US president Donald Trump wished all Muslims “a joyful Ramazan,” on Friday.
Most of his message focused on terrorism. “America will always stand with our partners against terrorism and the ideology that fuels it. During this month of Ramazan, let us be resolved to spare no measure so that we may ensure that future generations will be free of this scourge and able to worship and commune in peace,” Trump said.
Trump’s statement was in sharp contrast from Ramazan greetings released in previous years by President Barack Obama, who spoke about celebrating and honoring the contributions of Muslims to American society.
“As Muslim Americans celebrate the holy month, I am reminded that we are one American family,” Obama wrote in his 2016 statement for Ramadan. “I stand firmly with Muslim American communities in rejection of the voices that seek to divide us or limit our religious freedoms or civil rights.”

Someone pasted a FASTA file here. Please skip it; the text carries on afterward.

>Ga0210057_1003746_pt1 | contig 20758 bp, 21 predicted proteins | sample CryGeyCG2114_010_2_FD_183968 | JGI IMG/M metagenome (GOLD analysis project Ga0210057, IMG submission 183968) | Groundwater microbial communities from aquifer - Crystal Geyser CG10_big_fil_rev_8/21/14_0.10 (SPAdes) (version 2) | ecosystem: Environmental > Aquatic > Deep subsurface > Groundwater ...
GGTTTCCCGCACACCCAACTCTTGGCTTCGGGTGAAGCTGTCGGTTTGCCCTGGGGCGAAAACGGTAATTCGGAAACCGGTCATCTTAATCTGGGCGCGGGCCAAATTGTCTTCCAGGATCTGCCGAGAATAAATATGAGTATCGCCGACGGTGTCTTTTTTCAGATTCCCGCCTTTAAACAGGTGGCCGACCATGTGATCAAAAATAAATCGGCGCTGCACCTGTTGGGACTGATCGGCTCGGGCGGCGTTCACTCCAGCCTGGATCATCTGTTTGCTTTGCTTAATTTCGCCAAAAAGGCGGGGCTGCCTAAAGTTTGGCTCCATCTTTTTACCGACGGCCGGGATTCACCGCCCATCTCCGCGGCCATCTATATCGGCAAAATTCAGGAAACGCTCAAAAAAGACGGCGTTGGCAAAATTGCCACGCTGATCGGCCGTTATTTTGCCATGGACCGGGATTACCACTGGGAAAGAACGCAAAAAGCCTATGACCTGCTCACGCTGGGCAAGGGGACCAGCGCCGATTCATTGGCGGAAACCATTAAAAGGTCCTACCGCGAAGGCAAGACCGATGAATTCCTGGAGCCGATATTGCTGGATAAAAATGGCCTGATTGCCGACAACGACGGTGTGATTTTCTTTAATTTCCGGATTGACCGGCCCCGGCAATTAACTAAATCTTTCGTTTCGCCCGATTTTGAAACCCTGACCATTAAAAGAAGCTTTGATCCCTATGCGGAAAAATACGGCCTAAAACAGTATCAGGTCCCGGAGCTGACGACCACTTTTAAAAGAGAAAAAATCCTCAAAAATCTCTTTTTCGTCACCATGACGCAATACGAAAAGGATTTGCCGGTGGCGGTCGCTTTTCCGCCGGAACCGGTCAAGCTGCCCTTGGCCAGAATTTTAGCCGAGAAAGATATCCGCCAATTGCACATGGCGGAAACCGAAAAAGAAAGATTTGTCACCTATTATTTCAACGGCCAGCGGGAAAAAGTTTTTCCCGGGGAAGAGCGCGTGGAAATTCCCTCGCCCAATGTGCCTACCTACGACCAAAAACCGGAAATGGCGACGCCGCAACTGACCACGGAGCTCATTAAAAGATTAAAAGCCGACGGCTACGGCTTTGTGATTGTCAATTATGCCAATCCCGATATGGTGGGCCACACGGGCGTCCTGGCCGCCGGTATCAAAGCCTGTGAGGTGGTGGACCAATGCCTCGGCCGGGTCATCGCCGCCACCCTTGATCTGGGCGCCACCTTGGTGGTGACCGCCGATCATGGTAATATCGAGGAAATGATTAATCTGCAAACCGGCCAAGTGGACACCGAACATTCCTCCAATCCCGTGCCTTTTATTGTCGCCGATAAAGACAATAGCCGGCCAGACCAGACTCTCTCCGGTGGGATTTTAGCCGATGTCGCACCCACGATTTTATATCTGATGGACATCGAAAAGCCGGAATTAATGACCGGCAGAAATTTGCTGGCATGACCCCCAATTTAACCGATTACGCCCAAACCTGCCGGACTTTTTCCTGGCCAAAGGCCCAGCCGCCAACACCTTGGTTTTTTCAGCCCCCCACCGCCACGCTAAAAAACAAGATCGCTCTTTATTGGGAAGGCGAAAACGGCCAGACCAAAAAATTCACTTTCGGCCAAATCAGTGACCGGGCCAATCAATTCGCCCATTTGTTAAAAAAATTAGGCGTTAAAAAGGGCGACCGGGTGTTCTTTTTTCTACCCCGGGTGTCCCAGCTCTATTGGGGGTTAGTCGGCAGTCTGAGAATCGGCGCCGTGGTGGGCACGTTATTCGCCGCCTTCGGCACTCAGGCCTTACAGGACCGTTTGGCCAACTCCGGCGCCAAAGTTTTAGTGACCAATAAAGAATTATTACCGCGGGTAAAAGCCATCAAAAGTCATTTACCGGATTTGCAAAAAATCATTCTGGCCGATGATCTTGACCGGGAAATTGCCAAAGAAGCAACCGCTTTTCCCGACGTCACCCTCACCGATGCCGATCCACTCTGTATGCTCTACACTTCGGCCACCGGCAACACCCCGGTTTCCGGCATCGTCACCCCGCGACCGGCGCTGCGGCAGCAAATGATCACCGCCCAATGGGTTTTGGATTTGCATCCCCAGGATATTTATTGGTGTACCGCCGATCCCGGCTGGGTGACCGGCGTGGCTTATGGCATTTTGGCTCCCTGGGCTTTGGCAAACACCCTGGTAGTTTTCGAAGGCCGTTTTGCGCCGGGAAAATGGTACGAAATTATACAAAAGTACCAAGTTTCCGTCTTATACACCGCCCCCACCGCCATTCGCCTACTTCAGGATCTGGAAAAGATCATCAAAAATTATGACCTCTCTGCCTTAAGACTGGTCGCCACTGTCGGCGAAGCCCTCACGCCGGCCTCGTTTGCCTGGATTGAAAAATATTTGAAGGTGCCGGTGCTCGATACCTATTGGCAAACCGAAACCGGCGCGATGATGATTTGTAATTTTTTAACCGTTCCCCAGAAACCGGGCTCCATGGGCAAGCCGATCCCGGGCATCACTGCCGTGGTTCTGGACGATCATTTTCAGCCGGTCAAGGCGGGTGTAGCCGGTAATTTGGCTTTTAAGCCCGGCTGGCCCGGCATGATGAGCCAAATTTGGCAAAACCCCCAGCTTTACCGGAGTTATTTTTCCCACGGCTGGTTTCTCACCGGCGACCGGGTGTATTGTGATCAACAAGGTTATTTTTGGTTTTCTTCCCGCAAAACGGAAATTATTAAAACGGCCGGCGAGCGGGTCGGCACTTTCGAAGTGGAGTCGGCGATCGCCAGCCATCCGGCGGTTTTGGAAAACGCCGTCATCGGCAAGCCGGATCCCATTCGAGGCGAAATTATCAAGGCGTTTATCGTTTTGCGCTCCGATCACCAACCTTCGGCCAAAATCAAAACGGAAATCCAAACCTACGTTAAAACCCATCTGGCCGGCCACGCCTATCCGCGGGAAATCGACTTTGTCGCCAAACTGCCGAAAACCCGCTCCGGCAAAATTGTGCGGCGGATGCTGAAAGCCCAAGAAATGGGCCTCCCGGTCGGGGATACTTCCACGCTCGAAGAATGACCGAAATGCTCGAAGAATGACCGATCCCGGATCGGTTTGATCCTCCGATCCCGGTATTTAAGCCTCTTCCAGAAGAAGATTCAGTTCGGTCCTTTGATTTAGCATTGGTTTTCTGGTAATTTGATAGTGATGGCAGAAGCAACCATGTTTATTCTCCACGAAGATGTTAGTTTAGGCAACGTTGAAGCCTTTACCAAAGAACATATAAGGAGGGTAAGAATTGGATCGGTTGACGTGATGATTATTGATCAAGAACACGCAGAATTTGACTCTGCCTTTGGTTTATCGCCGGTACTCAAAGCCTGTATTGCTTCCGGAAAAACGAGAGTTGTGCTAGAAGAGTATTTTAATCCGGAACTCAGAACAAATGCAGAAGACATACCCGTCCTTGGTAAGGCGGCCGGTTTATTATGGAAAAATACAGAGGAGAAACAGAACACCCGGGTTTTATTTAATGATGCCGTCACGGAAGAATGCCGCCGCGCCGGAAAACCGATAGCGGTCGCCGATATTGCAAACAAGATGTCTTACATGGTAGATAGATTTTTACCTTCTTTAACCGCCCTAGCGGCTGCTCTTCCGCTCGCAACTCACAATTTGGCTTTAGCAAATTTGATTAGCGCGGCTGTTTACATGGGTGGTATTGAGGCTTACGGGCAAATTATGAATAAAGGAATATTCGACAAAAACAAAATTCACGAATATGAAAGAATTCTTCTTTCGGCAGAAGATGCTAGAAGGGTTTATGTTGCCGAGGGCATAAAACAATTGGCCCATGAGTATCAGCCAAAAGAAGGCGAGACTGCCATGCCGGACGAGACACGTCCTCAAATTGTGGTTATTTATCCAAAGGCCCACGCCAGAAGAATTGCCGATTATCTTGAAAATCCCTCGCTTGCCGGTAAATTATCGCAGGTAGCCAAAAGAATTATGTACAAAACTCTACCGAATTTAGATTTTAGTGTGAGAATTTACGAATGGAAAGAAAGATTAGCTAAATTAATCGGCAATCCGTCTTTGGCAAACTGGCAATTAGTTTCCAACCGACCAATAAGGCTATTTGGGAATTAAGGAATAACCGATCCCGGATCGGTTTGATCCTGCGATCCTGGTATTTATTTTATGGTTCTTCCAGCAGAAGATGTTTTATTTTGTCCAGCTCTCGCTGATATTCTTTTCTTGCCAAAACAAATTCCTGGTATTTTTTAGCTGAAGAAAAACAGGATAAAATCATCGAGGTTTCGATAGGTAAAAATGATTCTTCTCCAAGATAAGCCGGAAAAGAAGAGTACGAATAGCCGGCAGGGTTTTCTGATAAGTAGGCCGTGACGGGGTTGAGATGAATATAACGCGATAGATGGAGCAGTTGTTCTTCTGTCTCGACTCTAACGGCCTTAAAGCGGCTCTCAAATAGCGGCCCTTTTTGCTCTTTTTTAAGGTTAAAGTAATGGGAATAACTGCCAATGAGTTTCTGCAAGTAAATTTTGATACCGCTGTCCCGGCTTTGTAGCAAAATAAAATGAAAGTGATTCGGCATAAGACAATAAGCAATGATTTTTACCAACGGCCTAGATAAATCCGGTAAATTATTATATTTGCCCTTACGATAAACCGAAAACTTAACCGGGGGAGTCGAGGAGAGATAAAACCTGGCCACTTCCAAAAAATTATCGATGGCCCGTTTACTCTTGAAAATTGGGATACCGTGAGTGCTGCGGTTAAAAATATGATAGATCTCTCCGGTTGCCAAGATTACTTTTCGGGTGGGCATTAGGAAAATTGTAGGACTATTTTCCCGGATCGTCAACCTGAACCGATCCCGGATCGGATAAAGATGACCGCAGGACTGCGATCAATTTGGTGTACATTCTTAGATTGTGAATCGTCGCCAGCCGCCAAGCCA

Obama also acknowledged the millions of refugees, many of them Muslim, who were displaced by war and crises around the globe.
In his message, Trump acknowledged some of the key themes of the holy month, including fasting, acts of charity, and community engagement. He also referenced recent attacks in the United Kingdom and Egypt to point out that such “acts of depravity… are directly contrary to the spirit of Ramazan.”
The president, who just over a year ago said “I think Islam hates us,” has distanced himself from earlier negative comments about the faith. In a speech to leaders of 55 Muslim-majority countries Riyadh, Saudi Arabia, Trump insisted he had nothing against Islam, itself.
“This is not a battle between different faiths, different sects, or different civilisations,” he told the leaders gathered for an Arab-Islamic-American summit. “This is a battle between barbaric criminals who seek to obliterate human life and decent people of all religions who seek to protect it. This is a battle between good and evil.”